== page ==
Campaign Report — GOP stands with Trump after FBI search

Former President Trump
Greg Nash
Former President Trump arrives on stage to give a keynote address during the America First Policy Institute Summit in Washington, D.C., on July 26, 2022.

Welcome to The Hill’s Campaign Report, tracking all things related to the 2022 midterm elections. You can expect this newsletter in your inbox every Tuesday and Thursday leading up to November’s election.   

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2024 Republicans blast Mar-a-Lago search

Republicans — including some of Donald Trump’s potential 2024 rivals — are putting the Department of Justice on blast over the FBI search of the former president’s Mar-a-Lago estate, calling it a political stunt and a weaponization of the justice system.

“Absolute power corrupts absolutely. Countless times we have examples of Democrats flouting the law and abusing power with no recourse,” RNC Chairwoman Ronna McDaniel said in a statement. “Democrats continually weaponize the bureaucracy against Republicans. This raid is outrageous. This abuse of power must stop and the only way to do that is to elect Republicans in November.”

The RNC did not stop at that statement. The New York Times’ Maggie Haberman tweeted a screenshot of a fundraising text message that appears to be from the RNC, reading “THIS IS NOT A DRILL: UNPRECEDENTED move Biden’s FBI raids Pres. Trump’s home.”

Trump’s allies close ranks: Trump’s Save America Joint Fundraising Committee also appeared to get in on the action, blasting out their own fundraising email with a letter from the former commander-in-chief. House Minority Leader Kevin McCarthy (R-Calif.) went so far as to threaten an investigation into Attorney General Merrick Garland in the case that Republicans take back the House in November.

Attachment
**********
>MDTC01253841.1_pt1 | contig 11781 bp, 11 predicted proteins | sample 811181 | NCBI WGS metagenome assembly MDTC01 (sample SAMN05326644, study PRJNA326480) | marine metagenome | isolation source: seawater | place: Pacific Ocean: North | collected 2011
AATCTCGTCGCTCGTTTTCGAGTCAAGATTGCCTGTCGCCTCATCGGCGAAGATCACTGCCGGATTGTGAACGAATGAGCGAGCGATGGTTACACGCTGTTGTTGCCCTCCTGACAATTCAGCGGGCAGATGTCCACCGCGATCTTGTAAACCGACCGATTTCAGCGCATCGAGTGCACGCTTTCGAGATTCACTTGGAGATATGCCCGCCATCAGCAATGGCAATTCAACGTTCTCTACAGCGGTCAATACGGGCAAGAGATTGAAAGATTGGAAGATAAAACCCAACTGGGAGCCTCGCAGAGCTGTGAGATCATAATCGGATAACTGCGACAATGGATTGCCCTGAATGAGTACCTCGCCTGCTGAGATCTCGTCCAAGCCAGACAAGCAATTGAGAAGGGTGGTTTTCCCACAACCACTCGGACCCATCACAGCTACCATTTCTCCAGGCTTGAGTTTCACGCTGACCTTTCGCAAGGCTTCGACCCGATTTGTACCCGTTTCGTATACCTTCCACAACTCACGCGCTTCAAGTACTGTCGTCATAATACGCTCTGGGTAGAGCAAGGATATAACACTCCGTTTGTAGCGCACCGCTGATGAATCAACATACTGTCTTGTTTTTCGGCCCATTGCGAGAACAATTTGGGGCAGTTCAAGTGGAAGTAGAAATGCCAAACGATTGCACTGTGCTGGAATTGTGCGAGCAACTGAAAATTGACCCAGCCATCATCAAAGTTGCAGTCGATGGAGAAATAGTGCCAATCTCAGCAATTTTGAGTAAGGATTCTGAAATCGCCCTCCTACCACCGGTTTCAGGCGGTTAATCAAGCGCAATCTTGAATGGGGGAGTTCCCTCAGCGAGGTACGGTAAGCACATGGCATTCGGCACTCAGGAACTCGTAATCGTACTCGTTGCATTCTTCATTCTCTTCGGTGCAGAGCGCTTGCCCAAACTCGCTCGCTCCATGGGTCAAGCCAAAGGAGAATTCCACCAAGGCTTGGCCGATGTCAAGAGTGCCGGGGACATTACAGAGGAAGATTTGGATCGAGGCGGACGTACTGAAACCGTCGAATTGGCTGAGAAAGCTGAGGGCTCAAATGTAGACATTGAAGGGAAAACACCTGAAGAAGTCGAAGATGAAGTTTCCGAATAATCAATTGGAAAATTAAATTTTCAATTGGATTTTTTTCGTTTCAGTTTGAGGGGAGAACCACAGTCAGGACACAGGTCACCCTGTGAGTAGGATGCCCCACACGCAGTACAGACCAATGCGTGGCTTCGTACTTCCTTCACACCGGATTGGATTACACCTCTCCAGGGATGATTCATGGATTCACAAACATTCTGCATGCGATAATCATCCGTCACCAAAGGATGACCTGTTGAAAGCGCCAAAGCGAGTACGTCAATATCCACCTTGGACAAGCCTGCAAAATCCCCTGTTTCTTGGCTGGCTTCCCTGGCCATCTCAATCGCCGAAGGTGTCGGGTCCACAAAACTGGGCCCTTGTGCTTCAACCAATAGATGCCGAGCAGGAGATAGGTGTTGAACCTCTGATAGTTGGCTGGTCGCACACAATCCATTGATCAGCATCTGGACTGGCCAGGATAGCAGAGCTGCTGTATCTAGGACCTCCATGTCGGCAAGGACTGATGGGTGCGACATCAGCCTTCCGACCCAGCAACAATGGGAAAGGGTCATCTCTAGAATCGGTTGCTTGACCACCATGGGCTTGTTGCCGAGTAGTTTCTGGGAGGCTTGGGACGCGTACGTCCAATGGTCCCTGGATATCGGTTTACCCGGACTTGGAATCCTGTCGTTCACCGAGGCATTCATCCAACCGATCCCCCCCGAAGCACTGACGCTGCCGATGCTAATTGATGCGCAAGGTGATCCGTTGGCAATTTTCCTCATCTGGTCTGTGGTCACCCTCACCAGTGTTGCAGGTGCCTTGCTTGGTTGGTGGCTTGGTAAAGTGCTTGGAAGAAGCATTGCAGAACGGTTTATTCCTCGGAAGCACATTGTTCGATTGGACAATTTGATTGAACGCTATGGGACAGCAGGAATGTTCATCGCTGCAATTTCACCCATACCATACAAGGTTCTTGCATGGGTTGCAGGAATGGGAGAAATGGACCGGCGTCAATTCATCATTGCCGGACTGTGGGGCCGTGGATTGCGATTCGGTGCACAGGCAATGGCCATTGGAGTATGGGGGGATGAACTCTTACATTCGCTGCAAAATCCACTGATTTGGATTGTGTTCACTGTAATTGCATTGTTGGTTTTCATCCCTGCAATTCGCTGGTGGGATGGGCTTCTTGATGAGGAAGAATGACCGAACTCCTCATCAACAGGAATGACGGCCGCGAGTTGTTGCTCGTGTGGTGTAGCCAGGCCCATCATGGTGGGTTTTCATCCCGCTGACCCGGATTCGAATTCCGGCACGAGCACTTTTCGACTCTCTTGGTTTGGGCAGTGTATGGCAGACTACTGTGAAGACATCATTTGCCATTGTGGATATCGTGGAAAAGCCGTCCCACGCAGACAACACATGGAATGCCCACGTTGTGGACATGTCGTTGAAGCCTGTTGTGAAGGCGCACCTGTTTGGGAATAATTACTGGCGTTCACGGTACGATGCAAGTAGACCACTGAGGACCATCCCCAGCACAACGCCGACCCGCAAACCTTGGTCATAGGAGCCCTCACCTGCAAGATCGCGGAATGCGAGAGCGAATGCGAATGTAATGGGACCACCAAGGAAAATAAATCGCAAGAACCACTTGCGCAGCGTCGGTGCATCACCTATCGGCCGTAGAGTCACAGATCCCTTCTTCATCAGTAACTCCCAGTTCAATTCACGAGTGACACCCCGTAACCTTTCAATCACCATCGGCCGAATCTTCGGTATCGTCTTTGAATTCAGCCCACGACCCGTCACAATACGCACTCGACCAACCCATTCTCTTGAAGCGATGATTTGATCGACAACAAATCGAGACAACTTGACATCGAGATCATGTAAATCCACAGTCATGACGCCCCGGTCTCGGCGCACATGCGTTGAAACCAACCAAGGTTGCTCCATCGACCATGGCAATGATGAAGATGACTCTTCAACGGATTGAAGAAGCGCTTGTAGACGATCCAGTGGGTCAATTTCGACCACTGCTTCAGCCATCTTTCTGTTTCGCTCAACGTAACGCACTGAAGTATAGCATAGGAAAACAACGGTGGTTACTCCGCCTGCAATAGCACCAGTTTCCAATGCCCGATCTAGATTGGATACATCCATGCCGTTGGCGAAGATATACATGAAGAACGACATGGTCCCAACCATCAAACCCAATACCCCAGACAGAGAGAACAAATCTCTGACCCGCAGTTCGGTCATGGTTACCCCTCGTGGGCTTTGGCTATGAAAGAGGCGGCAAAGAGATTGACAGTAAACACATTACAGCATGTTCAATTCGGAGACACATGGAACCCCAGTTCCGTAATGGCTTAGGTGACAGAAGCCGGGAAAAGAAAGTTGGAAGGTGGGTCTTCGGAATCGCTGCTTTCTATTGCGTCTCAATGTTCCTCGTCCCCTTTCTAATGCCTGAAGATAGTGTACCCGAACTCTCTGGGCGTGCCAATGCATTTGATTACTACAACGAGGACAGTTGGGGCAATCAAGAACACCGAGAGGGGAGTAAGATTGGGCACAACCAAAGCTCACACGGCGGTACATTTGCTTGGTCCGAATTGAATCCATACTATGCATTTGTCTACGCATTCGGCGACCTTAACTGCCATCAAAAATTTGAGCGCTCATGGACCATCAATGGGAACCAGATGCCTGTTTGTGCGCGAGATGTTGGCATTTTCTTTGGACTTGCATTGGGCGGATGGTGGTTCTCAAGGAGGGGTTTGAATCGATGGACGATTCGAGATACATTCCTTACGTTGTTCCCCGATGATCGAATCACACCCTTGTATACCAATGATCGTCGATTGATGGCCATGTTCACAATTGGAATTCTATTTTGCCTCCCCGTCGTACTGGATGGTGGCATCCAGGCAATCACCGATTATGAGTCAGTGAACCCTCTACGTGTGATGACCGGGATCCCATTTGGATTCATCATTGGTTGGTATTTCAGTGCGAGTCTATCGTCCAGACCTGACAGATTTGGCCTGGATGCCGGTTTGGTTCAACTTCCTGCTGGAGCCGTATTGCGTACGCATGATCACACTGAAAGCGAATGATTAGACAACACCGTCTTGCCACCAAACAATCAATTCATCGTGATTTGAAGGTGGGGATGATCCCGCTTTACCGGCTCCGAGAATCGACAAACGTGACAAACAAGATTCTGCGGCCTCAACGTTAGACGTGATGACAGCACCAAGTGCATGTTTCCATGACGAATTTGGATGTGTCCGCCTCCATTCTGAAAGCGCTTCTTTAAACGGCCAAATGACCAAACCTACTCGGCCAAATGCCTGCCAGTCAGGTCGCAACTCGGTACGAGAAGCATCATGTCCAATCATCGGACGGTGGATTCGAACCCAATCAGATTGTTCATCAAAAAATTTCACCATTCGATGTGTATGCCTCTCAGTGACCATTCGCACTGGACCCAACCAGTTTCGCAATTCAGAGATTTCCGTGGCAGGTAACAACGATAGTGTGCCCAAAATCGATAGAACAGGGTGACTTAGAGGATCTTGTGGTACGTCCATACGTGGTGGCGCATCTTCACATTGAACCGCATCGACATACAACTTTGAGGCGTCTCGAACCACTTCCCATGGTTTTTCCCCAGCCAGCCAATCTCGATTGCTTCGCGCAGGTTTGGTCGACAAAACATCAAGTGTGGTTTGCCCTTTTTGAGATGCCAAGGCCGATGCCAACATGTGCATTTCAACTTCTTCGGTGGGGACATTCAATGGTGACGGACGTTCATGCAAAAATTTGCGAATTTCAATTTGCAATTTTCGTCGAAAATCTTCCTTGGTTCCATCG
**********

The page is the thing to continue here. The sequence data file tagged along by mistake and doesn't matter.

The efforts illustrate how Trump’s allies are working to paint him as a martyr-like figure and the victim of a politicized attack from Democrats and the Biden administration. Trump even touched on the political implications it could have on his decision whether to run for president again in his statement announcing the raid, claiming the search was being spearheaded by Democrats who do not want him to run in 2024.

Potential 2024 Republican presidential contenders, who would likely benefit if Trump did not run for president in two years, also condemned the raid. Former Vice President Mike Pence tweeted that he shares “the deep concern of millions of Americans” over the raid, while South Dakota Gov. Kristi Noem called the raid “an unprecedented political weaponization of the Justice Department.” Florida Gov. Ron DeSantis said the FBI raid was evidence of a “banana republic.”

Wisconsin headlines another primary night

Voters in Connecticut, Minnesota, Vermont and Wisconsin are heading to the polls today as all four states hold their respective primaries.

Our Max Greenwood breaks down six key races for us to watch for tonight, with Wisconsin perhaps featuring some of the most closely watched ones.

In the Badger State’s gubernatorial race, watch for the Republican primary between former Lt. Gov. Rebecca Kleesfisch and businessman Tim Michels. Considered a bit of a Trump-Pence proxy war (former Vice President Pence has backed Kleefsich while former President Trump has endorsed Michels), the primary will be the latest test of whether a Trump-endorsed candidate can prevail in their race.

The primary comes a week after a separate Trump and Pence sided with different candidates in Arizona’s GOP gubernatorial race, which ultimately handed the former president a win when his preferred candidate, Kari Lake, won.